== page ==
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Jul 11, 2012 9:39 AMPublication: The Southampton Press

Shootings Spur Talks Between Tribe And Trustees

Jul 11, 2012 10:55 AM

A bayman from Hampton Bays said he and another commercial fisherman were shot at with a rifle last Tuesday evening, July 3, by members of the Shinnecock Indian Nation while harvesting shellfish in Shinnecock Bay near the reservation.

It was the second incident of clashes between baymen and tribe members in recent weeks. The Southampton Town Trustees and tribal leaders were scheduled to meet on Wednesday afternoon, July 11, to discuss what rights the tribe and non-tribal baymen have in regard to sections of bay bottoms surrounding the Shinnecock Neck reservation just outside Southampton Village

The bayman who reported the shots fired, Scott Burgess, said that he and another bayman, Dean Columbo, were digging clams from the bay bottom about 500 yards offshore of the reservation on July 3 when several people appeared on the shoreline and began yelling, apparently at them. The baymen could not make out what they were saying. A few minutes later, Mr. Burgess said, they heard the report of a rifle and the sound of bullets whizzing past.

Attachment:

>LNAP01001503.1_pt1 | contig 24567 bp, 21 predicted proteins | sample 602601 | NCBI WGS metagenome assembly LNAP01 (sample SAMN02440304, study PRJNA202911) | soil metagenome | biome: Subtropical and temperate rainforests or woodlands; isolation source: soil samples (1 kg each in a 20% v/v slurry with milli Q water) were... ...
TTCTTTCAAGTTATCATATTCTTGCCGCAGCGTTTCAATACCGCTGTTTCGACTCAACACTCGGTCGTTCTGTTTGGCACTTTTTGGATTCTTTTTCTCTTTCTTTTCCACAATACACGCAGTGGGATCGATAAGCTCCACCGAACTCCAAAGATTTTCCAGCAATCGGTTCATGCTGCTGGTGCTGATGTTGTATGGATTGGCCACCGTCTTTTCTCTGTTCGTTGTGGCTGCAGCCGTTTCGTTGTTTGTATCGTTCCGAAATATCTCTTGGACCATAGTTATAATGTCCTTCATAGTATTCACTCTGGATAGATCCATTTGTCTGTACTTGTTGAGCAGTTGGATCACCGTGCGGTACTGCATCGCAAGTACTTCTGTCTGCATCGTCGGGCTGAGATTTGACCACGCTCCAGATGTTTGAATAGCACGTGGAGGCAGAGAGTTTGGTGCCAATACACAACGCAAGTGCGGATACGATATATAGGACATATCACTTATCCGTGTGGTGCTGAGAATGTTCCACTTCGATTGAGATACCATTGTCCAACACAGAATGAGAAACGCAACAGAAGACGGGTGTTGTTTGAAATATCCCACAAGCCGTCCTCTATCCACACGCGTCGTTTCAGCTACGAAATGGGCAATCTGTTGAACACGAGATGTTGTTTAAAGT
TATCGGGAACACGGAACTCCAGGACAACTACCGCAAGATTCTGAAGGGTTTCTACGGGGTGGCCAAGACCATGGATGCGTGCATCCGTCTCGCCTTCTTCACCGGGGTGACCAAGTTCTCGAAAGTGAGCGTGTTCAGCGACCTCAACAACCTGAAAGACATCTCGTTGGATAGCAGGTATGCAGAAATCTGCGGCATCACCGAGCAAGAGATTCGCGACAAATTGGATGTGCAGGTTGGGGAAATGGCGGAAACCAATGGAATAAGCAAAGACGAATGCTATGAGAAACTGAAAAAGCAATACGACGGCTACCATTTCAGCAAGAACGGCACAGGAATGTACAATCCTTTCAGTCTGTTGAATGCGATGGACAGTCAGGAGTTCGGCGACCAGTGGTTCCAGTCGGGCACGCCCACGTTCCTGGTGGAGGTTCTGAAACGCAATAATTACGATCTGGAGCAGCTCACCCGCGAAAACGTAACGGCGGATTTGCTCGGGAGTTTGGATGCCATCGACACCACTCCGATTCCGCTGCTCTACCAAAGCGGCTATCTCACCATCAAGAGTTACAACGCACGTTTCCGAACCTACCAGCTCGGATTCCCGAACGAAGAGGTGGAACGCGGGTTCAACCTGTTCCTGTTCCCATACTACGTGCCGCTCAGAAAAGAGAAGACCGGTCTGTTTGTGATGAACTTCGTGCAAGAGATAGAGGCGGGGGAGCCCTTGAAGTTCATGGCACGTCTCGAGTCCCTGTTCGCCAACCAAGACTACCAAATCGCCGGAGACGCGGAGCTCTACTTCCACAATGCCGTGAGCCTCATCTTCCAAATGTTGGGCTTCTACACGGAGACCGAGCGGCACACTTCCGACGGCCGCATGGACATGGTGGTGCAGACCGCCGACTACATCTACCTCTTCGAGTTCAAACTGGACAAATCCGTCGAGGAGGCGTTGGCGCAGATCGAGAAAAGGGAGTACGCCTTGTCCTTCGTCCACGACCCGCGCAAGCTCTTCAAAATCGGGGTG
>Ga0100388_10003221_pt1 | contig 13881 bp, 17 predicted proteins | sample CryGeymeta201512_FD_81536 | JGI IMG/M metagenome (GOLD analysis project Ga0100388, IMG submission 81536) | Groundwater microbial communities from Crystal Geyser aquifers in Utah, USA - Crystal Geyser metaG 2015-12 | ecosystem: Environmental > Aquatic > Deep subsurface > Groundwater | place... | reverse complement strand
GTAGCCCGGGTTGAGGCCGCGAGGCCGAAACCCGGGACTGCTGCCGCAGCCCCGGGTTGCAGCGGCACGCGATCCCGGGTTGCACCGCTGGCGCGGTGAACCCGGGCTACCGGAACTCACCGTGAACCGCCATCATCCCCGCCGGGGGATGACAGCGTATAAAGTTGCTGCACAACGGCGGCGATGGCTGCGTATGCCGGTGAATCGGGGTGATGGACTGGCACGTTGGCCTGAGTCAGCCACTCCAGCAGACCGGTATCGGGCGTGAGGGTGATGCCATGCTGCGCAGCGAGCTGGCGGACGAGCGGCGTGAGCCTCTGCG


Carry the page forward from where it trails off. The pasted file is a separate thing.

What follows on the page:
“We were shot at four times,” he said. “You could hear the bullets—one went right by my buddy’s ear.”

The incident comes less than a month after another bayman reported to the Southampton Town Trustees that he was threatened with being shot by a member of the tribe if he didn’t stop digging shellfish close to the reservation. Members of the Town Trustees who work as baymen themselves told of having been shot at on numerous occasions over the years, though no incidents have ever been reported to have resulted in injury to a bayman.

Mr. Burgess said that he and Mr. Columbo retreated offshore of the reservation and called New York State Police, who came to the shoreline of the reservation, where a crowd of tribe members, including members of the Tribal Council and Tribal Trustees, had gathered. Once State Police arrived, Mr. Burgess and Mr. Columbo came ashore on the reservation and met with the tribal contingent gathered there.